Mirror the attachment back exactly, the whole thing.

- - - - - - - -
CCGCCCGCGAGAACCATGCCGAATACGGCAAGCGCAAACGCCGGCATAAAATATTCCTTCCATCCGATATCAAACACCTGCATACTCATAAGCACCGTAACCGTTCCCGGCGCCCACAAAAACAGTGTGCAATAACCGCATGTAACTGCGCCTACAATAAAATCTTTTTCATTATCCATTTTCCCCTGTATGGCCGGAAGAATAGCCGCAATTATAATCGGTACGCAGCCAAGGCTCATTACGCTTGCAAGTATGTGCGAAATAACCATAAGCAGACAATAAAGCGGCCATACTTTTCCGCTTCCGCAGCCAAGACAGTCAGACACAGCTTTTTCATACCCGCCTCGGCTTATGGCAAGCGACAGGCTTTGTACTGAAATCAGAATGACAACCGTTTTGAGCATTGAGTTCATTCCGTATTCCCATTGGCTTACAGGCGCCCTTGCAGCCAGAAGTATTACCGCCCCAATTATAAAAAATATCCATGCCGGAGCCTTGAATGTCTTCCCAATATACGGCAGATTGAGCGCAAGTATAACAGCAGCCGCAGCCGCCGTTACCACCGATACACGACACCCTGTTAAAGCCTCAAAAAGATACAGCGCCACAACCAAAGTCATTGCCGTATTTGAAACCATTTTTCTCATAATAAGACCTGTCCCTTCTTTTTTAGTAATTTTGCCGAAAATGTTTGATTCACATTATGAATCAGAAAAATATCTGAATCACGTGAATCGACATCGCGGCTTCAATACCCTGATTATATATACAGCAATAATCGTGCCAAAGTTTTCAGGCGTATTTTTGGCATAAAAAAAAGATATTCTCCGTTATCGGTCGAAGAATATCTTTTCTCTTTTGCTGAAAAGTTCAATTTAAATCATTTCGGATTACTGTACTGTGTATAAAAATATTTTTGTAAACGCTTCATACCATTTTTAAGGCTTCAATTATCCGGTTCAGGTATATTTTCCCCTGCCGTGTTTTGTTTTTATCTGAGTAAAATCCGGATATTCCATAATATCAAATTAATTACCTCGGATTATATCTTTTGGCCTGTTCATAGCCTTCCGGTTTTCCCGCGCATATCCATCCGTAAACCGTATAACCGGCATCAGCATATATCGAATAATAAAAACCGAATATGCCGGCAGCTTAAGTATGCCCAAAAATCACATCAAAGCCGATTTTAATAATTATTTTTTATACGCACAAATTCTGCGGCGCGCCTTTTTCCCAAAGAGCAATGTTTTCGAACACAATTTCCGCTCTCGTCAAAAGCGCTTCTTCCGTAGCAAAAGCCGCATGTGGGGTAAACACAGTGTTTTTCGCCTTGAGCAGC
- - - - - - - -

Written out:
CCGCCCGCGAGAACCATGCCGAATACGGCAAGCGCAAACGCCGGCATAAAATATTCCTTCCATCCGATATCAAACACCTGCATACTCATAAGCACCGTAACCGTTCCCGGCGCCCACAAAAACAGTGTGCAATAACCGCATGTAACTGCGCCTACAATAAAATCTTTTTCATTATCCATTTTCCCCTGTATGGCCGGAAGAATAGCCGCAATTATAATCGGTACGCAGCCAAGGCTCATTACGCTTGCAAGTATGTGCGAAATAACCATAAGCAGACAATAAAGCGGCCATACTTTTCCGCTTCCGCAGCCAAGACAGTCAGACACAGCTTTTTCATACCCGCCTCGGCTTATGGCAAGCGACAGGCTTTGTACTGAAATCAGAATGACAACCGTTTTGAGCATTGAGTTCATTCCGTATTCCCATTGGCTTACAGGCGCCCTTGCAGCCAGAAGTATTACCGCCCCAATTATAAAAAATATCCATGCCGGAGCCTTGAATGTCTTCCCAATATACGGCAGATTGAGCGCAAGTATAACAGCAGCCGCAGCCGCCGTTACCACCGATACACGACACCCTGTTAAAGCCTCAAAAAGATACAGCGCCACAACCAAAGTCATTGCCGTATTTGAAACCATTTTTCTCATAATAAGACCTGTCCCTTCTTTTTTAGTAATTTTGCCGAAAATGTTTGATTCACATTATGAATCAGAAAAATATCTGAATCACGTGAATCGACATCGCGGCTTCAATACCCTGATTATATATACAGCAATAATCGTGCCAAAGTTTTCAGGCGTATTTTTGGCATAAAAAAAAGATATTCTCCGTTATCGGTCGAAGAATATCTTTTCTCTTTTGCTGAAAAGTTCAATTTAAATCATTTCGGATTACTGTACTGTGTATAAAAATATTTTTGTAAACGCTTCATACCATTTTTAAGGCTTCAATTATCCGGTTCAGGTATATTTTCCCCTGCCGTGTTTTGTTTTTATCTGAGTAAAATCCGGATATTCCATAATATCAAATTAATTACCTCGGATTATATCTTTTGGCCTGTTCATAGCCTTCCGGTTTTCCCGCGCATATCCATCCGTAAACCGTATAACCGGCATCAGCATATATCGAATAATAAAAACCGAATATGCCGGCAGCTTAAGTATGCCCAAAAATCACATCAAAGCCGATTTTAATAATTATTTTTTATACGCACAAATTCTGCGGCGCGCCTTTTTCCCAAAGAGCAATGTTTTCGAACACAATTTCCGCTCTCGTCAAAAGCGCTTCTTCCGTAGCAAAAGCCGCATGTGGGGTAAACACAGTGTTTTTCGCCTTGAGCAGC